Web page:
Review: ‘Love, Antosha’ proves the old adage “only the good die young”

The documentary 'Love, Antosha' details the life of actor Anton Yelchin (pictured), who died in 2016 (Photo provided by Sunshine Sachs).

Love, Antosha, a 2019 documentary directed by Garret Price, illuminates actor Anton Yelchin, who died in 2016 at age 27. You might not know the name, but after looking at his filmography, it becomes clear he’s snuck his way into movies and TV shows you know and love. 

Between his role as Pavel Chekov in Star Trek, his voicing of Clumsy Smurf and his cameos in Curb Your Enthusiasm and Criminal Minds, you’re bound to have seen him somewhere. My personal favorite is Charlie Bartlett, in which Yelchin plays the titular role. When I was younger, I would rewatch this one scene, laughing until tears streamed from my face. But I had forgotten all about it — until I watched Love, Antosha.

With complete immersion into Yelchin’s life, the filmmakers perfectly weave together many different elements. The first part of the movie was created from home videos and interviews with Yelchin’s parents, Irina and Victor. The love they exude for their son is unrelenting and helps hold the film together as it goes on. 

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On top of that, the film includes clips from past interviews with Yelchin, giving the movie a very present feel, as if he were still alive and being interviewed specifically for this. Similarly, Price uses quotes from Yelchin’s journals and scripts, voiced by Nicolas Cage, to show us the inner workings of his mind.

As a child, Yelchin was quick-witted and funny. Half of his home videos are of monologues he improvised or short films he wrote and acted in. From a young age, it was clear that he was an artist whose creativity would help him succeed.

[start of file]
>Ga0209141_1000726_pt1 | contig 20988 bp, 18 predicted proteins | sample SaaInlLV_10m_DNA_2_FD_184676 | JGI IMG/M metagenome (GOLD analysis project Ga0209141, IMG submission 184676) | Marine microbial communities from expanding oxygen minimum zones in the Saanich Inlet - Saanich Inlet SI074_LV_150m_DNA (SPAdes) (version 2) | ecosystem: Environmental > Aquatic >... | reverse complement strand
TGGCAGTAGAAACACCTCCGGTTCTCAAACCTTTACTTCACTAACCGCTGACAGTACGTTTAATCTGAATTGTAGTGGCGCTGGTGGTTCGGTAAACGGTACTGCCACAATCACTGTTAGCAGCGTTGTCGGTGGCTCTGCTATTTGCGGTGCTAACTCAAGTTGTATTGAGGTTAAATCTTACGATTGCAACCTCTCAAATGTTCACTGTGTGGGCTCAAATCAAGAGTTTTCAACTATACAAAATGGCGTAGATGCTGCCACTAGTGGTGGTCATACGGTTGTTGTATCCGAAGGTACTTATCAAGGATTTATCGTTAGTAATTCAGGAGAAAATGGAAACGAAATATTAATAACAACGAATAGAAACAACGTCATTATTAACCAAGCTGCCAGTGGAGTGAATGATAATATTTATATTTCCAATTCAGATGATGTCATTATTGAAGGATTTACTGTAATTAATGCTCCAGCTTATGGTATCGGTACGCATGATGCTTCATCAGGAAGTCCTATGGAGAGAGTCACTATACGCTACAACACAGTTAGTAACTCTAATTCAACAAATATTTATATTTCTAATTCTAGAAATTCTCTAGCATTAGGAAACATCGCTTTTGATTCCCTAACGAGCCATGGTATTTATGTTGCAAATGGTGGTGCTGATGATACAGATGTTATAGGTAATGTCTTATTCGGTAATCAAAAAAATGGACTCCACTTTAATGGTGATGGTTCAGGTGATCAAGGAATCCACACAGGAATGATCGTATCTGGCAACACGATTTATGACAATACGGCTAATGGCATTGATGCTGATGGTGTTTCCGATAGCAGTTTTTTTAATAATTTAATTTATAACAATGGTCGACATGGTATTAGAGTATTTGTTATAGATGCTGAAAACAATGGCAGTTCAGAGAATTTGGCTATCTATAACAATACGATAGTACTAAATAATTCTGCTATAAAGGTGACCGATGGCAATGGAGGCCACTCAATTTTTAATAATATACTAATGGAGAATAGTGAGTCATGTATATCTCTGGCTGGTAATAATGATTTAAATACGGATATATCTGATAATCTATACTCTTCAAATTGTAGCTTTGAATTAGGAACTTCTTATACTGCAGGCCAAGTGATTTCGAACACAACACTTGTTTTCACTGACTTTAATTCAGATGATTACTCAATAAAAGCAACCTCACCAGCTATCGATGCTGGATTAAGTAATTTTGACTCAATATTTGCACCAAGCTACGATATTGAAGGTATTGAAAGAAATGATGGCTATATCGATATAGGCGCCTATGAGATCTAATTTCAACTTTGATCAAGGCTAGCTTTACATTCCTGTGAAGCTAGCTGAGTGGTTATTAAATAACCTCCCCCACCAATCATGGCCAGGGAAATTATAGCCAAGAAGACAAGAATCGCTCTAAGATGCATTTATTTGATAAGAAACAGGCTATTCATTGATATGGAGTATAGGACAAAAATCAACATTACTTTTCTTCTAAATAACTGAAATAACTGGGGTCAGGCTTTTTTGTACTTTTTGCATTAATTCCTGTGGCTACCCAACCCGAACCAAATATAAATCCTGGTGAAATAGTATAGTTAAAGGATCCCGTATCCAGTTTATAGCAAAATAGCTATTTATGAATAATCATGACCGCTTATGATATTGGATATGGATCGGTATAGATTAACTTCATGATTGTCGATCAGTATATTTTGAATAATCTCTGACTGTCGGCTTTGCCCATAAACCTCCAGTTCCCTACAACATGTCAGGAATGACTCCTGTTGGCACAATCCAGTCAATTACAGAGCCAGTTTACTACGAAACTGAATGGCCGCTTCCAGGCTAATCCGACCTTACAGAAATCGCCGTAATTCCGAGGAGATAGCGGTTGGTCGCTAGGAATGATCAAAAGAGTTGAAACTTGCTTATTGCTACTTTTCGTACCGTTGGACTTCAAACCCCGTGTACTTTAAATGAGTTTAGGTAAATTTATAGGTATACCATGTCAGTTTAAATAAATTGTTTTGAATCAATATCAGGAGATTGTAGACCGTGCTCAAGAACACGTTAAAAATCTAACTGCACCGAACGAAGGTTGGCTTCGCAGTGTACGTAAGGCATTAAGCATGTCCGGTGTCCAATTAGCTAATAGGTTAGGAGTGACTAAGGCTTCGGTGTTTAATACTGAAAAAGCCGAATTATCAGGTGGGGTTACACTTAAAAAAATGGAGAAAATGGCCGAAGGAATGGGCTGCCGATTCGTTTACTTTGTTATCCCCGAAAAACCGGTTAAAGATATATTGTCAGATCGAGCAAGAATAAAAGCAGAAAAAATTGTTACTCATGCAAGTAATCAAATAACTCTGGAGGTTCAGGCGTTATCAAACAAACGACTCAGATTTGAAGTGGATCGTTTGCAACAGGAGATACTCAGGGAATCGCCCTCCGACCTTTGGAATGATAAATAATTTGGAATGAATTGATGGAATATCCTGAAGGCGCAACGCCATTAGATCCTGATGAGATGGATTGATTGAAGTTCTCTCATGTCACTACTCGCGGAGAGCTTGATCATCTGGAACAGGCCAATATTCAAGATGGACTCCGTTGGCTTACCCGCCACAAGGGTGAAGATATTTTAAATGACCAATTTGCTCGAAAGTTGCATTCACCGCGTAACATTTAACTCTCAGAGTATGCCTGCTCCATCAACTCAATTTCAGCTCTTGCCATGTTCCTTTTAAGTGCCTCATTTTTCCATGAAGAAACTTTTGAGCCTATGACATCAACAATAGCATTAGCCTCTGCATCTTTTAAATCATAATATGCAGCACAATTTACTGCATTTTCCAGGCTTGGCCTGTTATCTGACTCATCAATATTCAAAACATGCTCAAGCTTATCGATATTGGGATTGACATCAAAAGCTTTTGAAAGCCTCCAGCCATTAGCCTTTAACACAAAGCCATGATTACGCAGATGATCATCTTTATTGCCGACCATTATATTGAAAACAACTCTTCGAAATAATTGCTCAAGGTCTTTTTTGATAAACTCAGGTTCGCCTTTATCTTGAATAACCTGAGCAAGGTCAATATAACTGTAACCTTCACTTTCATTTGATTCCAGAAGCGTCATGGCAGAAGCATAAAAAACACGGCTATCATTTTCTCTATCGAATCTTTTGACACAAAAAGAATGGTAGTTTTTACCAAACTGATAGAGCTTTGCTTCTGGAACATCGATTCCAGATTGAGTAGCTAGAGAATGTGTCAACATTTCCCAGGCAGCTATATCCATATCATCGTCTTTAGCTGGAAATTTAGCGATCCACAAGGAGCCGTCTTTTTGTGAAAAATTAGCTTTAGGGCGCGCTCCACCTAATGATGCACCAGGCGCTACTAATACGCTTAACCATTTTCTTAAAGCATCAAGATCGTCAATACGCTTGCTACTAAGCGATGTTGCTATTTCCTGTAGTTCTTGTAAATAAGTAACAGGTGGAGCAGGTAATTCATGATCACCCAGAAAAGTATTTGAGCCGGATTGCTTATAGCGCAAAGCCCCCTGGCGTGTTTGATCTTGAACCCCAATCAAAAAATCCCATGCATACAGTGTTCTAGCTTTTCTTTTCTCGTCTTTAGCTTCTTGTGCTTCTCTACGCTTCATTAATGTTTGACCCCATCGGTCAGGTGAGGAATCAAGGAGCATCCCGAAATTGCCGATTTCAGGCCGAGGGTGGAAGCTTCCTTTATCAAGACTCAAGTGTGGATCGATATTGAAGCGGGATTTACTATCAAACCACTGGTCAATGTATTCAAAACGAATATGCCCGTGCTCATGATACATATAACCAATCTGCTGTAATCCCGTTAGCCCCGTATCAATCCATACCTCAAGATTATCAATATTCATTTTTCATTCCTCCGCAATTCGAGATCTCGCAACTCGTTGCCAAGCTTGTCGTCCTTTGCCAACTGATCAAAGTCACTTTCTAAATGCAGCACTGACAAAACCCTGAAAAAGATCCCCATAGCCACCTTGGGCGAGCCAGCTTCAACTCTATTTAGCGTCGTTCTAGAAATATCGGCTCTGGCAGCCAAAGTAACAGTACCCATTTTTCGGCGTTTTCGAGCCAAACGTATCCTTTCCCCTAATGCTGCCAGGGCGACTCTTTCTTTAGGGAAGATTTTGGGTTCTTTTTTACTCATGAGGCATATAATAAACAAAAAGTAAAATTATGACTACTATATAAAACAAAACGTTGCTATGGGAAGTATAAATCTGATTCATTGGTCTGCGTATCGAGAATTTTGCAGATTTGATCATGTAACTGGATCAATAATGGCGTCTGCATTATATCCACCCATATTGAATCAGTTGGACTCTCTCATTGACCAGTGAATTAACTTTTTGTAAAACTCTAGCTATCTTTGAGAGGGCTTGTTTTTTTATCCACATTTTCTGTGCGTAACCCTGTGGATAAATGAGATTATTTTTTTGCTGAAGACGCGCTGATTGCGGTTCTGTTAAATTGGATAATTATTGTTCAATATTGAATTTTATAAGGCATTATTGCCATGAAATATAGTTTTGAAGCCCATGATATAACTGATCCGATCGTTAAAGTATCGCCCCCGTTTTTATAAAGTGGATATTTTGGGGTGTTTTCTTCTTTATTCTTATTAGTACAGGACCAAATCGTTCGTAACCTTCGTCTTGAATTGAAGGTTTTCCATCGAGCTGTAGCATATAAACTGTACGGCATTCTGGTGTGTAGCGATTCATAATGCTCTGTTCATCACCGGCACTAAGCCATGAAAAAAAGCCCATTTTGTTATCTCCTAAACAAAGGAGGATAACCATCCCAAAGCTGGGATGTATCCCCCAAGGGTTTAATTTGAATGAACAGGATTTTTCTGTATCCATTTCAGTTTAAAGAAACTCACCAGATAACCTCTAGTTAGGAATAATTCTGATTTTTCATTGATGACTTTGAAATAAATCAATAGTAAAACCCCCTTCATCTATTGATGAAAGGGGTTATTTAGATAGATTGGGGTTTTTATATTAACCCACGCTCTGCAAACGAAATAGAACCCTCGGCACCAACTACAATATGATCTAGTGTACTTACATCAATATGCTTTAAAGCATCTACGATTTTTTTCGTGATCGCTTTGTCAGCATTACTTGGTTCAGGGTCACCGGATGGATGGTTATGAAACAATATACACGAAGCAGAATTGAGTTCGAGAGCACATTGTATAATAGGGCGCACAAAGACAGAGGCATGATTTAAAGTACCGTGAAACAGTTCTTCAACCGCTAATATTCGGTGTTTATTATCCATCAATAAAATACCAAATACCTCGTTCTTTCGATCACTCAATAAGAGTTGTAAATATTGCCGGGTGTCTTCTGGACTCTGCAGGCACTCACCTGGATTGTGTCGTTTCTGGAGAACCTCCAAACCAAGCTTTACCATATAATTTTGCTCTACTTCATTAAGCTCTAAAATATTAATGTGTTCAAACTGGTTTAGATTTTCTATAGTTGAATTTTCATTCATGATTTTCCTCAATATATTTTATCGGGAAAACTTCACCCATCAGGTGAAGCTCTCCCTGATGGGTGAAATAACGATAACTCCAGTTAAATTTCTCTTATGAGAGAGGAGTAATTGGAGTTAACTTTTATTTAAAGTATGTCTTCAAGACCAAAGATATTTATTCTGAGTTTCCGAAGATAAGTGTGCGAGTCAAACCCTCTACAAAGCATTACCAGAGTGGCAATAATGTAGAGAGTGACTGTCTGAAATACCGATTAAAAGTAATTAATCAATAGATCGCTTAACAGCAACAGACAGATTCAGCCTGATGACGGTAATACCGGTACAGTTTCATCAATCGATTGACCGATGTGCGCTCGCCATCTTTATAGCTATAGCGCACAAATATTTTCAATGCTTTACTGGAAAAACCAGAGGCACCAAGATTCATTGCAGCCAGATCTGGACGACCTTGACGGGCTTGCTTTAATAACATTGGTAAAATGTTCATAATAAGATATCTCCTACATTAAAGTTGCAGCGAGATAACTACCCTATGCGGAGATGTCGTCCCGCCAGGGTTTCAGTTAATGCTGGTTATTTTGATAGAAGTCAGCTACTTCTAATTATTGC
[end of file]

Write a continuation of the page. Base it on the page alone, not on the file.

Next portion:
The film moves chronologically — Yelchin grows up in front of your eyes, becoming a more mature and focused actor. He becomes a real student of his craft, taking notes on each movie he watches, detailing things like the masculinity of the main character or the elements of film.

On top of that, it was truly incredible watching stars — actors and directors alike — come together to commend Yelchin’s character and personality. The film included Hollywood royalty such as Willem Dafoe, Kristen Stewart, Jennifer Lawrence, Chris Pine, Frank Langella, John Cho, Zoe Saldana, J.J. Abrams and Jodie Foster, just to name a few — a true testament to Yelchin’s lasting impact on everyone he met. 

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And it’s not hard to believe all these people truly appreciated Yelchin. I immediately fell in love with the footage of him as a child — exuberant, thoughtful and so extremely loving of his parents. Even his oddities, like a weird photography phase where he would get models off Craigslist and push the boundaries of art, didn’t drive people away. There is a very clear understanding that he was a creator, and anything he touched could turn to magic. 

It’s amazing to think that everything the film explored about Yelchin happened in the all-too-short span of 27 years. Having cystic fibrosis, Yelchin and those surrounding him were aware that he may not live a long life. But to die by what many called a freak accident — getting pinned between a car and a fence, leaving him unable to breathe — makes you wonder what else could have been accomplished in his lifetime. 

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